Experts have described the Philippines as a possible global blockchain hub, and the country—with nearly 114 million population—is not one to lose the race. With its talent pool, growing resources, and the right partners, the Philippines could well be a dark horse in adopting blockchain technology and developing use cases that target real-life problems.
Empowering the youth
Global blockchain technology group nChain is among those that have pledged support to the Philippines in attaining its ambition, recently holding a networking event at the Manila House in Bonifacio Global City to rally key industry players to build steppingstones that would boost the adoption of the nascent technology in the country, while disclosing its current progress and laying out plans to aid this scheme further.
“We talked about blockchain, and we talked about the applications we’re building in Bataan. But we took it to another scale,” nChain Group’s Executive Chairman Stefan Matthews said. “We talked about the sovereignty of government data. We talked about issues if government were to use blockchain technology on a large scale.”
nChain has previously said the national government has a vital part to play in making this successful, and the company isn’t the first to state this. But achieving mass blockchain adoption needs a whole-of-nation approach, a key point highlighted by Matthews.
Apart from the government and the public and private sectors, the Philippines needs to future-proof its population, beginning with its asset—the youth—the primary group that helped ensure recognition of the Philippines in the global blockchain scene.
In his speech, Matthews stressed the need to empower the youth by arming them with the proper knowledge and skillset needed to navigate the ins and outs of the blockchain industry and shaping them to become leaders of the future, a critical aspect that would be beneficial in the nation’s movement to adopt and embrace emerging technologies.
The first point of entry—the academe
Building on these statements, Matthews revealed nChain’s plan to partner with top universities in the country in developing educational programs and training initiatives to prepare the Philippines for the blockchain revolution.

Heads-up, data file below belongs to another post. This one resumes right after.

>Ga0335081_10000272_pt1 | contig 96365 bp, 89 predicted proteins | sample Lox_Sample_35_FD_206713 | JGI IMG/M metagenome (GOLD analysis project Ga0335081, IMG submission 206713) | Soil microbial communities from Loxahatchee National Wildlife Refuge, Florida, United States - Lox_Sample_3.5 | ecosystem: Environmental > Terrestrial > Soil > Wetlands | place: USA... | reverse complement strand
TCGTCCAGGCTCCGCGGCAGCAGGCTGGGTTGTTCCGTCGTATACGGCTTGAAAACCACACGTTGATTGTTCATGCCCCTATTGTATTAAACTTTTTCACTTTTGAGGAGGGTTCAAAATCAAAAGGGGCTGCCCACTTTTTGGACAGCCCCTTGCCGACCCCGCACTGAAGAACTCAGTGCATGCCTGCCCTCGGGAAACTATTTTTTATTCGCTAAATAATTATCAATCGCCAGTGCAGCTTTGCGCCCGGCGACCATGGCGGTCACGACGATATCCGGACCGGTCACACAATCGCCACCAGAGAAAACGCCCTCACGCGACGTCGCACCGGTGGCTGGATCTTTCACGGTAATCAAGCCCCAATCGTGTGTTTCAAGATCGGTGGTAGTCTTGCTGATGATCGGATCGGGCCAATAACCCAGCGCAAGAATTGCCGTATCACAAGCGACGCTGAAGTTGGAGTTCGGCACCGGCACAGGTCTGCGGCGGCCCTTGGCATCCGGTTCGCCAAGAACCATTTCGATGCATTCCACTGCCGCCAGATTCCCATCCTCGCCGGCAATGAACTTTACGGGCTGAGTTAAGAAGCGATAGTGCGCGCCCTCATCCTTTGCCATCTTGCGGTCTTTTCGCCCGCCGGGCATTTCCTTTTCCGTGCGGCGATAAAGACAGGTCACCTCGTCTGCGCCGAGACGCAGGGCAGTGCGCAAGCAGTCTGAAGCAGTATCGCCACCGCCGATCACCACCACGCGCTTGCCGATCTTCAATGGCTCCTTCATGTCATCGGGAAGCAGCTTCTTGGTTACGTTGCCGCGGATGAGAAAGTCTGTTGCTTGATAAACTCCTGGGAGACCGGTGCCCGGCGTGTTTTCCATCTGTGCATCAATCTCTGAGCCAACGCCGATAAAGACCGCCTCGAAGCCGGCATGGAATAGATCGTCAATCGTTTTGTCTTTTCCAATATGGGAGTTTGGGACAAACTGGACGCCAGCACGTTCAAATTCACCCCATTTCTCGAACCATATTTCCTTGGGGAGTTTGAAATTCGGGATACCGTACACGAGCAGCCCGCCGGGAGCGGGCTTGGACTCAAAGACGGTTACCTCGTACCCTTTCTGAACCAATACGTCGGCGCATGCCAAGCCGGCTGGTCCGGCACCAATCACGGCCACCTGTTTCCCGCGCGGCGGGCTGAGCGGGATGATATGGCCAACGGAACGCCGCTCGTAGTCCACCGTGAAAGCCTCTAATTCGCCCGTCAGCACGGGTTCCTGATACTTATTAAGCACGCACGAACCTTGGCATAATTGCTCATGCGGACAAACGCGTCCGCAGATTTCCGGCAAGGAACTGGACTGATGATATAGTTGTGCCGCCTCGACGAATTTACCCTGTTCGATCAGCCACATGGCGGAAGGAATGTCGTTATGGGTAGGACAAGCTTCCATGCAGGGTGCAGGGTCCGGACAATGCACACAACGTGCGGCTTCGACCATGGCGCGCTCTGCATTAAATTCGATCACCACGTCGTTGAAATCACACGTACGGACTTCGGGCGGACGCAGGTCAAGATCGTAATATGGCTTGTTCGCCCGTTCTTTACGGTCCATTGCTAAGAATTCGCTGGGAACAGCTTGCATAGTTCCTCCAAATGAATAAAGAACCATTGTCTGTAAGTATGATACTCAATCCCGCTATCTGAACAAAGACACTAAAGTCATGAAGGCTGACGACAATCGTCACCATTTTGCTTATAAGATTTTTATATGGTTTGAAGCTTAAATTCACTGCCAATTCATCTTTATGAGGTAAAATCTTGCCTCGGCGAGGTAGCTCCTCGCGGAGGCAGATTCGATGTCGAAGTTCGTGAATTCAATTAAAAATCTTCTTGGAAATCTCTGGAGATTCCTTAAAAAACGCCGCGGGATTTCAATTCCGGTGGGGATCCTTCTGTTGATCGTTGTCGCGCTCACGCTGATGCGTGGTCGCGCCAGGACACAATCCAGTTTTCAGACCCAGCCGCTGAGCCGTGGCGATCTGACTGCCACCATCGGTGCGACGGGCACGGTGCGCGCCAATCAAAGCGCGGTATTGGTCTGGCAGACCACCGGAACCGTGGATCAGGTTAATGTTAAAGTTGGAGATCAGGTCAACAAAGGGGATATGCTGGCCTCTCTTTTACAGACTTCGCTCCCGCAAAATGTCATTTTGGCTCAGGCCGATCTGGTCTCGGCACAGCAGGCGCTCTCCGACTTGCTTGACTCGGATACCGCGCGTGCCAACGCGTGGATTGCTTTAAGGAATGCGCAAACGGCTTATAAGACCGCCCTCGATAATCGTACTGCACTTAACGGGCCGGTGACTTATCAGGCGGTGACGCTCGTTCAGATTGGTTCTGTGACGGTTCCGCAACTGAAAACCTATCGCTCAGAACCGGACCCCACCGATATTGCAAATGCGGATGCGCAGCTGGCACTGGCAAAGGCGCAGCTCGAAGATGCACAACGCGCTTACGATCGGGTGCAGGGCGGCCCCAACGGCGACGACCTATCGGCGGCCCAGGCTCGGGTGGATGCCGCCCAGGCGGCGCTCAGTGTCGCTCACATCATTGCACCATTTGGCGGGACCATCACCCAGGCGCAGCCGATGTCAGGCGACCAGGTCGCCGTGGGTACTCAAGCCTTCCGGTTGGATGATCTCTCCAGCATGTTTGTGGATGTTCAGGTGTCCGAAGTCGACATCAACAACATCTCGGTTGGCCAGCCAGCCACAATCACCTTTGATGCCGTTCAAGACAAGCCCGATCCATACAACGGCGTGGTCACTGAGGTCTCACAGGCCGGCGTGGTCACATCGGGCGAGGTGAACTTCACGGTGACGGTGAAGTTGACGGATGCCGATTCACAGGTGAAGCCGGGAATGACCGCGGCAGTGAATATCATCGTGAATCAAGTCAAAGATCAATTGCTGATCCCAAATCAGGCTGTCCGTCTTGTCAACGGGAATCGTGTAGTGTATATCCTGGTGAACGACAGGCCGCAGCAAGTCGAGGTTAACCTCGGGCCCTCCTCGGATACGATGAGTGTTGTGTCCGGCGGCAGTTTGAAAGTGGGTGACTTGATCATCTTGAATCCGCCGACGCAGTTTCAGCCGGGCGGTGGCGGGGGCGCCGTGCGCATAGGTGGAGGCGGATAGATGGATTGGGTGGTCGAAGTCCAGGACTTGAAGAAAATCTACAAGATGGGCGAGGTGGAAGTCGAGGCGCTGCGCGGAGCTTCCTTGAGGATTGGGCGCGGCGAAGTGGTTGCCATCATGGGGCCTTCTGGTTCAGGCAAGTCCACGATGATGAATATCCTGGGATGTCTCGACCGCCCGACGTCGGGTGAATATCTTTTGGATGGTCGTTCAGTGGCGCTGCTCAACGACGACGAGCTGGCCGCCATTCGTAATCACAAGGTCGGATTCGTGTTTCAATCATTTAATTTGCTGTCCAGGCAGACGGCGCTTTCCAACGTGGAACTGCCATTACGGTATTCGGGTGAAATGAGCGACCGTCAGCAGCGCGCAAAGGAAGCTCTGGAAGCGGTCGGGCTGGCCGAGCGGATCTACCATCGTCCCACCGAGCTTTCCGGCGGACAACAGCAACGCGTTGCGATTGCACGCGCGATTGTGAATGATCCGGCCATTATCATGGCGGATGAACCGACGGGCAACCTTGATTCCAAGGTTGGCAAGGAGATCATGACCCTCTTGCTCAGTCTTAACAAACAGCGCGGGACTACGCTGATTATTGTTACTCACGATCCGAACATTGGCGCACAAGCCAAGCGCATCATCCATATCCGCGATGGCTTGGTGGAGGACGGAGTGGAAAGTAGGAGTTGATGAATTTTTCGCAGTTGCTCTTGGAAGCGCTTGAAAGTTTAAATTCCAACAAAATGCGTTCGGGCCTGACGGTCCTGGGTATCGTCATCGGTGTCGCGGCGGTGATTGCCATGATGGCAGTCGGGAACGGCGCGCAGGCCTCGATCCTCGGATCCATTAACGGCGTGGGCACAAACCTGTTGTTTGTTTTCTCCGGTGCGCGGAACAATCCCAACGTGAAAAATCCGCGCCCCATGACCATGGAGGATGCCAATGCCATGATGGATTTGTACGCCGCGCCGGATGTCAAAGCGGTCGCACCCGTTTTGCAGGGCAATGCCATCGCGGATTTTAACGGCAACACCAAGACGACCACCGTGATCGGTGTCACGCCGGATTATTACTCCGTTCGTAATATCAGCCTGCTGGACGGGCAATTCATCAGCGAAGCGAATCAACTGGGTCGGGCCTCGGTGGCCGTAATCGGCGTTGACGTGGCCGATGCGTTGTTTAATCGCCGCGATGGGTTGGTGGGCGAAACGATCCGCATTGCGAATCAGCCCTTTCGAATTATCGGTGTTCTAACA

“We’ll be working with faculty staff to train them on the delivery of blockchain courses, blockchain material; We’ll also be working with them to finalize a curriculum for a course that will be offered in the second semester of this year,” Matthews said, referring to its recent memorandum of understanding for blockchain and research with the Ateneo de Manila University.
Blockchain educator Christian Pulmano, one of the key participants of the networking event, voiced his enthusiasm for the project and acknowledged the benefits the Philippines could reap from collaborating with nChain on this promising initiative.
“We’ll learn a lot from them on how to implement this technology where it works best,” said Pulmano. “And more so, their expertise in this field will actually be very helpful for our upcoming research, that will also go into this technology.”
Projects such as this align with nChain’s move to focus on integrating businesses in the Web3 world and governments, according to the company’s Senior Investment Associate Nicolas Asscher-Telese. The company is also establishing Block Dojo Philippines in the province of Bataan, which it described as a significant step toward positioning the country as the future blockchain hub in Asia.
Watch: Stefan Matthews ‘Philippines has the chance to leapfrog developed nations through blockchain’
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